Congrats on such a bold step! As you can read by the comments here and at PW, you are NOT alone, and your son is lucky to have a family so willing to go on this journey with him. Homeschooling gave us that reversal. Sending you good thoughts!

Hello,

I live in France so my perspective is clearly very much different that the one in the US.

To start with - I do not think that calling "nonsense" other people views is nice. I am a scientist and for me anything religion is nonsense, though I do not advertize this in blog comments :)

This aside -- the curriculum in schools in France is not easy to follow for someone who is not a teacher. I have two children (4 and 7 yo) and I used to teach students in universities -- this has nothing to do with teaching your own children. I found that teaching the "basics of basics" is way more difficult than teaching exotic uses for differential equations. One really needs to know how to do this right in order not to get catastrophic results.

I would also be worried about the socializing aspect of going to school (in the sense that they would not get it at home).

Then I believe that it is sane to be disconnected for a few hours, everybody (parents and children) have their own world to deal with.

I know nothing about homeschooling, I just think this must be tough (maybe rewarding too, depending on the intent) -- anyway good luck to those who do try :)

I really enjoyed your interview - very honest and real. My 4 yo son is on the mild end of the autism spectrum, and although he is doing wonderfully in public pre-school, your experience has given me something new to think / learn about as a real potential future option for our family. Glad to hear "Luke" is doing so well - good for you for having the courage to follow your gut.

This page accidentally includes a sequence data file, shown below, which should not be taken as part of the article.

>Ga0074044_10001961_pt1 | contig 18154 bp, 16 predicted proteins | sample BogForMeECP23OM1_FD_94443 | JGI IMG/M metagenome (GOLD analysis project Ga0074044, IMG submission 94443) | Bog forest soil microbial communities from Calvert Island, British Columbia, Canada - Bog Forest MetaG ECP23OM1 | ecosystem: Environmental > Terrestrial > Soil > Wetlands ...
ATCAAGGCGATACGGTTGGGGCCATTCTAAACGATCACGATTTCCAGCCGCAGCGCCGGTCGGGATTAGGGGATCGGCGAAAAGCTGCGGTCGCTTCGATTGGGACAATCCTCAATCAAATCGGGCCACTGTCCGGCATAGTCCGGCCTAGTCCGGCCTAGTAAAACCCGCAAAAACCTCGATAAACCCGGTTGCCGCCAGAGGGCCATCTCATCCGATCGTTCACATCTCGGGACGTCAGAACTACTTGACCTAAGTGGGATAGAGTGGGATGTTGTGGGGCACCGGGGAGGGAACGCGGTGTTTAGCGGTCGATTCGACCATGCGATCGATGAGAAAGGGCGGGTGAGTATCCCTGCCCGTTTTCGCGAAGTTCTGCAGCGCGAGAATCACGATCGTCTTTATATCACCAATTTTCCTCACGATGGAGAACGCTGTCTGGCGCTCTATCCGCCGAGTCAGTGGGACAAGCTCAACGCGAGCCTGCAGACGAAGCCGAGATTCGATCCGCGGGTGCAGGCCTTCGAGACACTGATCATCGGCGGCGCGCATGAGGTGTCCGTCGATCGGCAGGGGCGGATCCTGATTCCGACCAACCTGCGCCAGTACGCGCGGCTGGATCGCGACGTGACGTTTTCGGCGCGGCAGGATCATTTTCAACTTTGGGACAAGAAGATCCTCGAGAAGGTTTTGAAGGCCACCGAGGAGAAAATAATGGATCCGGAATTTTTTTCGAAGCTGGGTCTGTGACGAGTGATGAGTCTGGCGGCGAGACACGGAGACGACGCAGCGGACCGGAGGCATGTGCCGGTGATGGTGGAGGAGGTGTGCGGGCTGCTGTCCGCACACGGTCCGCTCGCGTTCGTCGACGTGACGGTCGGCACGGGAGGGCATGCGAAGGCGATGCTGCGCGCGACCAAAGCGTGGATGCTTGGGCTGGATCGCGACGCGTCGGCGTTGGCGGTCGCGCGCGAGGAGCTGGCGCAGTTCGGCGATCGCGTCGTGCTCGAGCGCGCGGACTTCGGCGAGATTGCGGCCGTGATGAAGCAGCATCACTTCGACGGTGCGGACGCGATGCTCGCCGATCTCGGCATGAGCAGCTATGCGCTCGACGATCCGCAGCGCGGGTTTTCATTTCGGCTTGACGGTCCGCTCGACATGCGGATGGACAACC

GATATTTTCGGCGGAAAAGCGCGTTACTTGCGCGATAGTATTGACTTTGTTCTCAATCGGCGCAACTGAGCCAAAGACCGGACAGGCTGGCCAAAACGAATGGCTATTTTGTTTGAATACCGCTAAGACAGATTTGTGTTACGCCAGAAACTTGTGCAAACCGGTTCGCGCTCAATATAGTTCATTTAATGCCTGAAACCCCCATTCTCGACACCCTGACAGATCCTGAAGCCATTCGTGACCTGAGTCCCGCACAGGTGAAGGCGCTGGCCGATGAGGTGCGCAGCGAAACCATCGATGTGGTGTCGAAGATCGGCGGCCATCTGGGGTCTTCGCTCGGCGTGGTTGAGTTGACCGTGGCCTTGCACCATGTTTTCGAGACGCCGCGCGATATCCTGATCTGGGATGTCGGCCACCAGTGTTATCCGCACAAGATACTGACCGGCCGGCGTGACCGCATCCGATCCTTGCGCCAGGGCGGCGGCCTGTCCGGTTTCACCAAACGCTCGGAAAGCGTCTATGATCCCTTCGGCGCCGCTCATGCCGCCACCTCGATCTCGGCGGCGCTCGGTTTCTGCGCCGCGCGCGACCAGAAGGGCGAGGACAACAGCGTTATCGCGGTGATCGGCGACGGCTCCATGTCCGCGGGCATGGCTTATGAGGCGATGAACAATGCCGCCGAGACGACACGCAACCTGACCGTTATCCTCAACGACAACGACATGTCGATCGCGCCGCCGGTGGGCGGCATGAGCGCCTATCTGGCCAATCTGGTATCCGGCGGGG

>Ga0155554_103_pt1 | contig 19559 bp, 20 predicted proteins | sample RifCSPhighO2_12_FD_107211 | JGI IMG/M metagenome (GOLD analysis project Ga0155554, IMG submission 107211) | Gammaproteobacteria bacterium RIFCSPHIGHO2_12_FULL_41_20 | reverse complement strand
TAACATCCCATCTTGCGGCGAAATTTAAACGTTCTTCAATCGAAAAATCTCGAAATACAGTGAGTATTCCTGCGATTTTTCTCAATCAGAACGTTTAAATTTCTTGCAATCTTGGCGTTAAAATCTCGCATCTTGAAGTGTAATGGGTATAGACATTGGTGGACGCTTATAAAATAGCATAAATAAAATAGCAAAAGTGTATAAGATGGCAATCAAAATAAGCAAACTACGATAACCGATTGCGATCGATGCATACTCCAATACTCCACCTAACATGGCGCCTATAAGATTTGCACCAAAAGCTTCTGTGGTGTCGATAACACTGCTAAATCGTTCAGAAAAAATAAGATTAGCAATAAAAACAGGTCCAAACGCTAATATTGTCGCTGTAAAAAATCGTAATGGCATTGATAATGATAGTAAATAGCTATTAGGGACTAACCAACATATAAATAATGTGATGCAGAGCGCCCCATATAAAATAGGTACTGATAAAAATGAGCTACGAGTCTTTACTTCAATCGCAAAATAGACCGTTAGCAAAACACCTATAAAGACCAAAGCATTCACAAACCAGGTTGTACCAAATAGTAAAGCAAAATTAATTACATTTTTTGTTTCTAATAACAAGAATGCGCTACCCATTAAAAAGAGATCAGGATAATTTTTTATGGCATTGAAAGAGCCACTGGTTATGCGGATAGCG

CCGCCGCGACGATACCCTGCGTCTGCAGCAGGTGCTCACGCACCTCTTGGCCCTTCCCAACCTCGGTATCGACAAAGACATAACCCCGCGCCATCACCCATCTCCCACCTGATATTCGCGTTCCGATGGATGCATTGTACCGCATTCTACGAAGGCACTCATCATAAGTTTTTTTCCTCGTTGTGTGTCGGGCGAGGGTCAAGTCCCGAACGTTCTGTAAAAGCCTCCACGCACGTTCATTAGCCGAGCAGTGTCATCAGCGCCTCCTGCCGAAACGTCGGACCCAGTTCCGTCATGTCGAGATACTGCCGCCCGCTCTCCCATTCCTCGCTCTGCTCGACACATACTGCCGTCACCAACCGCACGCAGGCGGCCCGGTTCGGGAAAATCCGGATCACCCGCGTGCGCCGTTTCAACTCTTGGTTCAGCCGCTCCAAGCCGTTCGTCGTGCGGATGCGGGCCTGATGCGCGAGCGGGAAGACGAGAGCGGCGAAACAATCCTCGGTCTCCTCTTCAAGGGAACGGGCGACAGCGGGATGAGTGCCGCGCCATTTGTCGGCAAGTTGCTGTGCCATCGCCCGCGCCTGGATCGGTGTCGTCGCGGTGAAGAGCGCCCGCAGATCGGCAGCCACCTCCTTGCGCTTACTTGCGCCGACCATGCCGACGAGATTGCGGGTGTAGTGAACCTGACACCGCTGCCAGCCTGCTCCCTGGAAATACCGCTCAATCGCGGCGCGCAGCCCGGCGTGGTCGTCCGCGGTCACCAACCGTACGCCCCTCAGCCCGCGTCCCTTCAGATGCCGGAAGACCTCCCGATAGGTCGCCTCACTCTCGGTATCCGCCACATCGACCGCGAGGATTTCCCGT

Like saying, "everyone in France" saying American perspective from one comment is silly.

Homeschooling is scary and fun and challenging and absolutely one of the best parent hacks there is. We home school and use schooling as a resource as our kids need it. This opens our kids eyes to the partnership of the world. This is also where they get "socialization." Many grownups, family, and friends are met based on uses performed and learning things. This keeps peers from ruling their society.

Thank you for sharing your story here and at PW.

Thanks so much. I'm glad to hear that my interview makes homeschooling at least an option to consider. I used to think it was such an extreme choice...but it really doesn't have to be. There's so much community and support, when you're ready for it.

For many people, there is quite a lot to figure out! The laws differ from state to state. You can Just Do It in some states, while in others there is a yearly pile of papers to be submitted to the state Department of Education.

The biggest reason I don't homeschool: it would result in a murder-suicide in my house. You guess if it would be me or my son doing the deed.